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Man Convicted Of Raping Child Not On Sex Offender List

ST. PAUL, Minn. (WCCO) — A St. Paul man convicted of raping and assaulting a child, once again faces charges. His neighbors were never alerted of his past because he isn’t on the sex offender registry.

Police arrested 60-year-old Elijah Caliph Monday, for attempted criminal sexual conduct. The victim is a child who lives in his building.

Nancy Rosenblum thought she knew the neighbor who lived down the hall for years.

“I’ve known him since I moved in,” she said.

So, the sight of police outside Caliph’s door came as a surprise.

“It shocked me when I found out why they arrested him. I said, you’ve got to be kidding,” said Rosenblum.

According to the criminal complaint, Caliph lured a boy to his apartment and then unzipped his pants. The boy ran and when police arrived they found an autistic young man inside Caliph’s home. The older boy denied any physical or sexual contact with Caliph.

“I mean there’s kids running all through this building. There’s children that live here,” she said.

Caliph’s criminal history includes raping a child back in 1980 in Illinois. It’s a conviction that Rosenblum would expect to learn about through the sex offender registry.

“I never knew it wasn’t just automatic. I took it for granted,” said Rosenblum.

The sex offender registration laws in Minnesota didn’t take effect until the early 1990s.

It doesn’t include anyone who completed their sentence before the law took effect.

“A lot of different issues trying to go back,” said Mark Bliven, with the Department of Corrections.

The laws also don’t include notification for level one or two sex offenders. The community is only alerted for a level three. The idea there, is that too many alerts would lose the effectiveness, when it’s really needed for those who are at the highest risk of re-offending.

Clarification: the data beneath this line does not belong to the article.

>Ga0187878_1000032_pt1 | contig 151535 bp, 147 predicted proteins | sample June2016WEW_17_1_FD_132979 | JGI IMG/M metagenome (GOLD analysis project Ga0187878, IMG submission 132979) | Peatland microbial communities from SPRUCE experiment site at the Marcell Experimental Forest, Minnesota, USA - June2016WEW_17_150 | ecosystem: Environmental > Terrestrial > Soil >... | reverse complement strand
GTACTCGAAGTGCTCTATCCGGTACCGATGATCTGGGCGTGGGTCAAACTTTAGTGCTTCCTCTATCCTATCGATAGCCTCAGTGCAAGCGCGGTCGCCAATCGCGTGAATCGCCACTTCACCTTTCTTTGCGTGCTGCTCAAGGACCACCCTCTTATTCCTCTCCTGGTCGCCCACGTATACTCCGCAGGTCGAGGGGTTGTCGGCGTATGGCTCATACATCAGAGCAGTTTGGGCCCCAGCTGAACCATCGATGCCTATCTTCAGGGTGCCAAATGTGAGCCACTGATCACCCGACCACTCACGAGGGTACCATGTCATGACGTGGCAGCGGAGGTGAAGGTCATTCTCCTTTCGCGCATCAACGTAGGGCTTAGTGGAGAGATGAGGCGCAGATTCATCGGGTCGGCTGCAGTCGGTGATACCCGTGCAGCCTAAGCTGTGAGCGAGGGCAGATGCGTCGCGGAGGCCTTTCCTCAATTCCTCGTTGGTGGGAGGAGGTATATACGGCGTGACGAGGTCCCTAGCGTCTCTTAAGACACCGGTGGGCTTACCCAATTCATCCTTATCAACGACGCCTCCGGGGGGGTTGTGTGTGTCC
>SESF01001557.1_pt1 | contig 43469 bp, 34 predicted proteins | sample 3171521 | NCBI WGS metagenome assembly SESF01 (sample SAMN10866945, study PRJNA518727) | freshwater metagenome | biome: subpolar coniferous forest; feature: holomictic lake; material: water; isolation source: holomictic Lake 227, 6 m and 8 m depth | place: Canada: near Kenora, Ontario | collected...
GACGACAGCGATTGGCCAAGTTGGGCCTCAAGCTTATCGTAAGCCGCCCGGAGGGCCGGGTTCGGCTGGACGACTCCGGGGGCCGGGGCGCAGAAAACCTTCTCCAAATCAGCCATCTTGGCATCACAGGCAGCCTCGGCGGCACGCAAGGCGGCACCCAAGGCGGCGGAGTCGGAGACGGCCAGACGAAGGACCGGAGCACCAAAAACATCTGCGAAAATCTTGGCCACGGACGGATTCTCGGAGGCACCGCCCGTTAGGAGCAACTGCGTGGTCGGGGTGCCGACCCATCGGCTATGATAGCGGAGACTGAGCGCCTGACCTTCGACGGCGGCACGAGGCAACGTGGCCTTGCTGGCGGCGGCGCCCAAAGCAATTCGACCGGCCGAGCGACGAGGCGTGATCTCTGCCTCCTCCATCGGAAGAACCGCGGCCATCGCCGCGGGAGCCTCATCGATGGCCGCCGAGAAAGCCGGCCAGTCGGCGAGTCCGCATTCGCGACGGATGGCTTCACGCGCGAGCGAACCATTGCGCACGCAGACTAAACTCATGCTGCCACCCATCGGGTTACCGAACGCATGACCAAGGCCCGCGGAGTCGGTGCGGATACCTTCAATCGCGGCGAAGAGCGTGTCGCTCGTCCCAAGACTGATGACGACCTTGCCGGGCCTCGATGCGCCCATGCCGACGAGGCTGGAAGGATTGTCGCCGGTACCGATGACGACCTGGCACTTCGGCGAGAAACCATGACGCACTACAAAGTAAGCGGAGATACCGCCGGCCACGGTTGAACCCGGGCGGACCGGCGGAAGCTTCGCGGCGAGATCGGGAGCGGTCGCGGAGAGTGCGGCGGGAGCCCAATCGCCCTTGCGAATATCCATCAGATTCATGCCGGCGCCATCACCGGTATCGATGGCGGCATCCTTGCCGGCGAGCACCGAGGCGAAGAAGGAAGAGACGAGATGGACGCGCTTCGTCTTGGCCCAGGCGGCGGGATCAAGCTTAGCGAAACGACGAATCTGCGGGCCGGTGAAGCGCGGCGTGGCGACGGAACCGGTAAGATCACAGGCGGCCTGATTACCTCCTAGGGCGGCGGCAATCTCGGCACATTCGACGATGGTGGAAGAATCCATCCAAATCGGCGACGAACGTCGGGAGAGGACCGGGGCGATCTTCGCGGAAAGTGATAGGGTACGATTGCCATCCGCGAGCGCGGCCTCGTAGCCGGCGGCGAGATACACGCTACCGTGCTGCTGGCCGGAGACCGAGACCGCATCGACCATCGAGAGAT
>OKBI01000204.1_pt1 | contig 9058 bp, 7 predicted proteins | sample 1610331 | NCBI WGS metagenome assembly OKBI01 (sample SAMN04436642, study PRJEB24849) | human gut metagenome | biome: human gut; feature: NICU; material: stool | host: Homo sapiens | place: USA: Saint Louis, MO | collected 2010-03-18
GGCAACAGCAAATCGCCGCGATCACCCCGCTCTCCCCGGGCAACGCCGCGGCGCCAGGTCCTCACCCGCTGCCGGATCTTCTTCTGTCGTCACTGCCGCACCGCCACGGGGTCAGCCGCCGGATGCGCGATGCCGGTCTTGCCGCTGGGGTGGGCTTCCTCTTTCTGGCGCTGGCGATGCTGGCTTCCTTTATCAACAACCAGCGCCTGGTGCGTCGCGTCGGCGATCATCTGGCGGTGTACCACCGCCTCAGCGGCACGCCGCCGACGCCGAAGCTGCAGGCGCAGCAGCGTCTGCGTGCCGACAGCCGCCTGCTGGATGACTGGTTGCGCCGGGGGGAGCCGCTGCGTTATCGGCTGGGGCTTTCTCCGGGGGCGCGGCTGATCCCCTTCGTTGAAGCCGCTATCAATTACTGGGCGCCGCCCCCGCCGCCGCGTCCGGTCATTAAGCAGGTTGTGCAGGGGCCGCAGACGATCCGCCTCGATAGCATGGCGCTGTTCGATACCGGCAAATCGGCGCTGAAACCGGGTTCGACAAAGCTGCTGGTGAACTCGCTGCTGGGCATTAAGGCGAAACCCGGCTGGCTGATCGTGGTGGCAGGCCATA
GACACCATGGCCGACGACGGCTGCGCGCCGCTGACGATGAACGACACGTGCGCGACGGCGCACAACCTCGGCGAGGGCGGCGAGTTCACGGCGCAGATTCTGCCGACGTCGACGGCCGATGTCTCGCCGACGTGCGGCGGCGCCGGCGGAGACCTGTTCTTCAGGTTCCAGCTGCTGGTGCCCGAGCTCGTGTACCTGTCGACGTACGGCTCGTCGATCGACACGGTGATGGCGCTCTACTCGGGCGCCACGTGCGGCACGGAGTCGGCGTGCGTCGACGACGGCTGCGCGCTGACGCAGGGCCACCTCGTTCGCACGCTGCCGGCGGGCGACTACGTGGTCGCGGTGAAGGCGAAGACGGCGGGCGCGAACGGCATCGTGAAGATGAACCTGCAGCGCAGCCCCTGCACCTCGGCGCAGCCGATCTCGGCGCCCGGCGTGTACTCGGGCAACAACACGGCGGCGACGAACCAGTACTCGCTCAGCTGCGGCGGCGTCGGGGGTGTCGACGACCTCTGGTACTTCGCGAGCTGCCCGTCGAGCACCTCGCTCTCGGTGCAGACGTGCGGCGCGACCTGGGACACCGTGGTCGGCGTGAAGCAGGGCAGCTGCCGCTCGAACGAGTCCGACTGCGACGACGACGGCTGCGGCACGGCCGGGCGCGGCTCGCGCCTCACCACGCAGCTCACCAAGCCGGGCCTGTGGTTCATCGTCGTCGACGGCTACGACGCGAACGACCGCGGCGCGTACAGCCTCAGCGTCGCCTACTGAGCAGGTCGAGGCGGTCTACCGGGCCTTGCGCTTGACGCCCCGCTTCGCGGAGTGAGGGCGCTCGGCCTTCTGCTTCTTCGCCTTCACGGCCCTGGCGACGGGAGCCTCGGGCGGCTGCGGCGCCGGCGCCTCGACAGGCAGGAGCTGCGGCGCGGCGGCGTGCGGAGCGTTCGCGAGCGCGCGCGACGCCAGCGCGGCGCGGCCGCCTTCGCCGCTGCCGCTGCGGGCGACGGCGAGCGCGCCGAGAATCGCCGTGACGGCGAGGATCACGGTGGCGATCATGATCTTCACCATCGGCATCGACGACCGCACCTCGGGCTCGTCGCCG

“Worrying about all the registered offenders or have bad history in the state is probably not going to be that helpful to most people,” said Bliven.

Bliven said what is helpful is to really get to know the people you deal with on a daily basis.

“Know a little more about their background. That’s what we should be doing to enhance our safety,” said Bliven.

It’s a step Rosenblum may take more seriously to protect those around her.

“I’m the type of person that would let everyone else know the office know because that is not acceptable,” she said.

Part of the challenge in retroactively adding people to the sex offender registry list is inconsistent record keeping.

Right now, there are 17,000 registered sex offenders in Minnesota.

More from Rachel Slavik
Comments

One Comment

  1. What the?! says:

    Good God, someone pinch me – I just had the most horrifying dream! D@mn, it wasn’t a dream… 😦

  2. Kevin says:

    Sniff…sniff….I do love the stink of diversity in the morning….

    1. tyrell says:

      What up Injin, always tyeing too kepep a gur down

  3. EJ says:

    Aren’t there over 700,000 registered sex offenders in this country already? The list is pretty ineffective. Nobody knows what a level one, two or three difference. They just lump them all the same. If you take a leak in the woods, and get busted, your a one.
    And they say that’s only 20% that has been caught. Okay parents, know your kids, and hang out with them. Don’t let them find some other goof paying more attention to them.

  4. jo says:

    A state that pays more attention to weather condition warnings than sex offender notifications has some serious issues. Mark Bliven, really?? You don’t think it “helpful” for me to know if there is a panty smelling freak next door, and you’d like me to find out by doing my own background check on them? What exactly is your job, if I have to do it for you? I feel so safe knowing you work in the corrections field. As for that poor child, I think erring on the side of caution may have saved t him and potential other victims from a lifetime of horrible memories. But then maybe a semi-freezing warning will keep sex offenders indoors.

  5. Bob from S MN says:

    Question???? Why waste the tax payers money on this POS. Just take him out for a little walk in the woods. A price of a bullet does not cost that much. There is a lot more I would like to say but the sensors won’t let me.

    1. sue says:

      Because we live in America you POS like it or not!

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